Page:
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The collapse of the Kinzua Viaduct in 2003 has been able to cast light on the cause of another disaster that occurred over 120 years earlier.
There’s an interesting comparison between the collapse of the Kinzua Viaduct and the Tay Bridge collapse. Both bridges exhibited the same four forensic markers.
Another interesting fact observed from the historical photographs are the towers on either side of the collapse. Both towers reveal clear evidence of a high degree of oscillation that occurred during the collapse cycle.
At the Tay Bridge, each of the towers which fell collapsed in winds much lighter than those that hit the Kinzua Viaduct. Originally they looked like this. Being a vertical column, it has considerably less lateral stability than an inclined tower such as the towers at Kinzua.
It’s a top heavy structure because the wrought iron deck weighed nearly 4 times as much as the towers.
The use of cast iron lugs to connect struts and tie bars to the columns was wrong, because they cracked when strained cyclically. The way the lugs must have behaved when the towers oscillated can be contrasted, at Kinzua, by the strength of the riveted joints which kept each fallen tower pretty much intact.
Let’s consider the collapse of one individual tower. As the leading edge winds affected the tower, the tower immediately started to vibrate at its natural frequency.
As the tower was attacked by the wind, the wind increased in intensity, the tower vibrated more and when a sufficient wind speed was generated, the towers experienced a separation failure at the base on the windward side.
The tower then became airborne and collapsed in the direction of the wind, and experienced large scale fractures and deformation upon impact.
Conversely, at the Tay Bridge, the towers fell down, more like a house of cards.
Tie-bars both upwind and downwind were seen to have failed in the towers still standing. The inference has to be that the tie bars failed as the result of the fracture of the brittle cast iron connecting lugs.
This is what’s surmised happened in the collapse cycle:
Once a high girder tower started to oscillate, the weakest links in the load path became the lugs...
As the oscillations grew in amplitude, the lugs failed in succession...
Struts, also held by lugs, similarly failed until the tower separated into two….
which then collapsed together, with some toppling, into the estuary.
The remains of the old bridge, just the piers, were left in place and in fact they are still visible today running alongside the replacement Tay rail bridge
What’s actually going to happen at the end of the tower? Well, right now…
Kinzua’s not going to be replaced, but there’s an ongoing debate about its future.
One of the ideas that had been presented was also using maybe a laser light show to recreate the structure visually at night… is that going to be possible?
Well actually when the idea was initially proposed we thought it was a little far out but since then other ….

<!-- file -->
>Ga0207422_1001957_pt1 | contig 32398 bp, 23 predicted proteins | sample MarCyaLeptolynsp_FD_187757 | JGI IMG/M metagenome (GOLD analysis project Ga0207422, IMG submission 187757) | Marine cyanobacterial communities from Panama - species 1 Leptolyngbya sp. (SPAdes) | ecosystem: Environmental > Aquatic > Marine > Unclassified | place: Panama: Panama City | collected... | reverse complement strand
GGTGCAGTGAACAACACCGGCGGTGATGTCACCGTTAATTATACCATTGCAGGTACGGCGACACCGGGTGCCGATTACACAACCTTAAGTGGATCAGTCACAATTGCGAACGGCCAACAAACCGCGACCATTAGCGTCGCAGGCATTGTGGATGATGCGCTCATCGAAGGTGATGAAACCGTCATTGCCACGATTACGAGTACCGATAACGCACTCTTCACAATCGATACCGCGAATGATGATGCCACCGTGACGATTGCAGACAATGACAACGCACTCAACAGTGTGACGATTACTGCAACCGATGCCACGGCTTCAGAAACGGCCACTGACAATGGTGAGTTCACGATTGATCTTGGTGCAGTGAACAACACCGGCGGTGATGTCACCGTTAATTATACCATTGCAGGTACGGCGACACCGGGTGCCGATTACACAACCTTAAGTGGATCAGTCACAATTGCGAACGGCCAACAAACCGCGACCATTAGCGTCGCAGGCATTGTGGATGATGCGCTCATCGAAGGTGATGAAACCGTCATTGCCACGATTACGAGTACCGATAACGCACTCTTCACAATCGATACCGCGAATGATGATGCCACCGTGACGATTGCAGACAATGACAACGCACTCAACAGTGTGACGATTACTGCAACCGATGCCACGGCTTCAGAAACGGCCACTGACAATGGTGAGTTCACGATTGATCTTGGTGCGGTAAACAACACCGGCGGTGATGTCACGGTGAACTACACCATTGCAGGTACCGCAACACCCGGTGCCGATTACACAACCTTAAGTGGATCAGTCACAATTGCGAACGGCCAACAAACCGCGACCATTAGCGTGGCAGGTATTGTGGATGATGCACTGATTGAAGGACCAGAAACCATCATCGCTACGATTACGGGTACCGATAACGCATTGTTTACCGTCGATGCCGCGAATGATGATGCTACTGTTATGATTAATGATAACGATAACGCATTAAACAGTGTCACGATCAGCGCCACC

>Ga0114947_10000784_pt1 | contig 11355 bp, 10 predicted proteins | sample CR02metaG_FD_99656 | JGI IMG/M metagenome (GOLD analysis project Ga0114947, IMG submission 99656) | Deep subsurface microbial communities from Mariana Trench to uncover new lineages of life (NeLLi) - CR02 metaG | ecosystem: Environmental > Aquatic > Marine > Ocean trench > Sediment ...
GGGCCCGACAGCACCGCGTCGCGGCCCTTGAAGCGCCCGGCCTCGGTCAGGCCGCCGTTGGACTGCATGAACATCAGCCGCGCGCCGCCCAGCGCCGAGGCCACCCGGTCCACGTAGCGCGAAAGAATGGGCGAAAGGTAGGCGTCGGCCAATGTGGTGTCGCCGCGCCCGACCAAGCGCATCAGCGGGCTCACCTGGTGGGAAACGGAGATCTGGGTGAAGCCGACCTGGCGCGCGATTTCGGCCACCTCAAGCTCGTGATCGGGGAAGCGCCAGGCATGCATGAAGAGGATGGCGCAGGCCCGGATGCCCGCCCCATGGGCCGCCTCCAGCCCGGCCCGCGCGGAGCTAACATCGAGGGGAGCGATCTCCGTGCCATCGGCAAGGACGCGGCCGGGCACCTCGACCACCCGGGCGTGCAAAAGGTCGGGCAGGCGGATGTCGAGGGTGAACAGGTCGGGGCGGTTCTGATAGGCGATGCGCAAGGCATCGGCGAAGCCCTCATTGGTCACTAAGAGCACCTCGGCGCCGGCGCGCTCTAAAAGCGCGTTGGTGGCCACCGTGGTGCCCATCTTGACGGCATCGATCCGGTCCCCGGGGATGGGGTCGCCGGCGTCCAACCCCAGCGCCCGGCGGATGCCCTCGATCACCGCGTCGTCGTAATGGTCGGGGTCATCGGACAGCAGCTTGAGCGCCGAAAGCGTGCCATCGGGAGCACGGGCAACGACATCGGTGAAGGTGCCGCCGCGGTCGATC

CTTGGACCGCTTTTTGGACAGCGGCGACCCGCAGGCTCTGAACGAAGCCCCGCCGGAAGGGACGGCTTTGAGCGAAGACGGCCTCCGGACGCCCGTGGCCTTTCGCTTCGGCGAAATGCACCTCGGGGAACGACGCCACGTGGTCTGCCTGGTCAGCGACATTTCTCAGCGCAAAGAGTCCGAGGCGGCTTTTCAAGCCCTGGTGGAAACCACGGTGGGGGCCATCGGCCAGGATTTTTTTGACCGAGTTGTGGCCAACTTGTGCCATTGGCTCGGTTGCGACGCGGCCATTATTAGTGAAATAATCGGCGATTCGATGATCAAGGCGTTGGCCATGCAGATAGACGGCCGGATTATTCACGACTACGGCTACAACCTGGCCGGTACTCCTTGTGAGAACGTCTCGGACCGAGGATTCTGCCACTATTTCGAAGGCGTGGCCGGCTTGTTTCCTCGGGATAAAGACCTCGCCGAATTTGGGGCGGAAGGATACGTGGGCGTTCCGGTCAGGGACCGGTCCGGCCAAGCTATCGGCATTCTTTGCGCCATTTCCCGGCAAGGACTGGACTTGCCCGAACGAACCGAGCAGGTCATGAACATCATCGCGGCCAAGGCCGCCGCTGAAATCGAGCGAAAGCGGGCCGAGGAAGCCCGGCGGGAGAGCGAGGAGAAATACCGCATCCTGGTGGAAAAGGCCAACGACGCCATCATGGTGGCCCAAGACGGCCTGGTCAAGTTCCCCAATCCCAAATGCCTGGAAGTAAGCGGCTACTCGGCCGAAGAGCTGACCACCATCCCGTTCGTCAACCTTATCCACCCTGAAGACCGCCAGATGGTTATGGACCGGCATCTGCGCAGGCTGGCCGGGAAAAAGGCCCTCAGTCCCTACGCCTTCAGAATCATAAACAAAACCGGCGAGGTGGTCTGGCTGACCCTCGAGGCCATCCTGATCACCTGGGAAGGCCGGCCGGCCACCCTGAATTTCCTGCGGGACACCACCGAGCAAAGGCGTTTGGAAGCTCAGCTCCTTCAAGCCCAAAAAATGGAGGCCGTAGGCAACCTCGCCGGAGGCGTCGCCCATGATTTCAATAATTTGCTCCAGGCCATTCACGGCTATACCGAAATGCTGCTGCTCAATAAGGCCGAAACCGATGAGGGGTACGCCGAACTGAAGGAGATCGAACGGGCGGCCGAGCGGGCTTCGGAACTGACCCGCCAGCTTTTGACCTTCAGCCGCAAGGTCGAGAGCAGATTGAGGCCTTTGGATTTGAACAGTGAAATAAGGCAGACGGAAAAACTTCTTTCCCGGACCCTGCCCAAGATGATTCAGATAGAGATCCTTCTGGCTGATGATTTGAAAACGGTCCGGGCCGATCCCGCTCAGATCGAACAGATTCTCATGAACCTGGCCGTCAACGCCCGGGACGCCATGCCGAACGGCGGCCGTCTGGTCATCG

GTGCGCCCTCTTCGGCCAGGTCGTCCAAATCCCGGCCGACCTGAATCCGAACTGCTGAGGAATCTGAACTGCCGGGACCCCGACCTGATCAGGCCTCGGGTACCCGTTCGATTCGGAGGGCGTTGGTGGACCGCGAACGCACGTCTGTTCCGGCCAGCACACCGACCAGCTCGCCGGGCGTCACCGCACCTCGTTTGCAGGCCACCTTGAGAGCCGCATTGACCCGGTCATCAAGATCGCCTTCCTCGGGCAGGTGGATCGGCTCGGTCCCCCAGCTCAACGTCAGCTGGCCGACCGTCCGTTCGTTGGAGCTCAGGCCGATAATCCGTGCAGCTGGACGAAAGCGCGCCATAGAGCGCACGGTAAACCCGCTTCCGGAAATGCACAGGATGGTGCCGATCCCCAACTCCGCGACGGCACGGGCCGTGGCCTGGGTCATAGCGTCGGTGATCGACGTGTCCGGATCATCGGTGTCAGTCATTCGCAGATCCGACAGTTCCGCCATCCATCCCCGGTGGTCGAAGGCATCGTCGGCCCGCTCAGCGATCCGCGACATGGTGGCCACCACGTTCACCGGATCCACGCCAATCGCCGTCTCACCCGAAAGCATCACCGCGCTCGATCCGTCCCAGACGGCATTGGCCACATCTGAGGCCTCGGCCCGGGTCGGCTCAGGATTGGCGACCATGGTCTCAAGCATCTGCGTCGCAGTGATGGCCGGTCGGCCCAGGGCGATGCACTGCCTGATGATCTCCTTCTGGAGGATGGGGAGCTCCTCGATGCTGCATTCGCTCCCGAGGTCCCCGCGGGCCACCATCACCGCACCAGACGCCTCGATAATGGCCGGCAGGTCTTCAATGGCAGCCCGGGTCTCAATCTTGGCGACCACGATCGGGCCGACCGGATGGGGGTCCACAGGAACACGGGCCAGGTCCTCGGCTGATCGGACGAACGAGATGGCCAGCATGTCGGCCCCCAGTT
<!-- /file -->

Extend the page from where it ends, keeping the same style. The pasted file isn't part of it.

Whatever plans win the day, in one way or another, the viaduct will be preserved as a tribute to an engineering masterpiece – albeit one that met its match when the forces of nature exposed the weakest link in the viaduct’s redesign.
But the forensic investigation hasn’t just answered questions about what happened at Kinzua and Tay, in terms of the dynamic oscillations that both those bridges experienced.
More importantly, the findings from any disaster have to be made known as widely as possible so that remedial action can be taken to prevent similar catastrophes.
Trestle bridges, such as the Kinzua Viaduct, with such a high height and a relatively narrow base, are what we’ve termed wind susceptible structures, and these are at risk certainly from high wind events.
We have made many public presentations on this topic, and as a result of these presentations we have been contacted by owners of other structures enquiring to the manner of collapse and what these folks need to do with their structures.
So, clearly, trestle bridges have to be continually inspected and maintained throughout their lives – but, on open structures like these, any corrosion is at least visible to inspection and so can be treated.
But solid monoblock structures, or concrete towers, rely on internal steel reinforcing bars. And yet corrosion in the steel reinforcing bars is the weakest link within concrete structures too.
Any corrosion damage which occurs is not apparent at all and may only be seen if a bridge cracks - due to the internal pressure of the expansion of corroding metal – at which point a bridge may be doomed.
At Mingo Creek the new road bridge spans an existing trestle in a dramatic juxtaposition of old and new technology. What lessons have gone into the construction of the new bridge with regard to minimising corrosion and particularly the problems associated with drainage, further exacerbated here, by the need to add highly corrosive salt to the road in winter?
There’s a wonderful contrast between this new interstate class structure and the existing viaduct structure. I was the principal designer for the new structure. My design team took corrosion into account in the following manner.
All the structural elements are weathering steel in tight patina forms that protects the steel from corrosion. We look carefully at the joints, especially at the bearings. We take the expansion joints and extend them to the very ends of the structure to prohibit the salt penetration.
The work of the design engineer today is crucial to the integrity of any structure – but especially bridges and other structures exposed to the external environment. It’s only by careful consideration of the detailed design of the safety critical joints that the long term integrity of structures, such as these, will be assured for their users.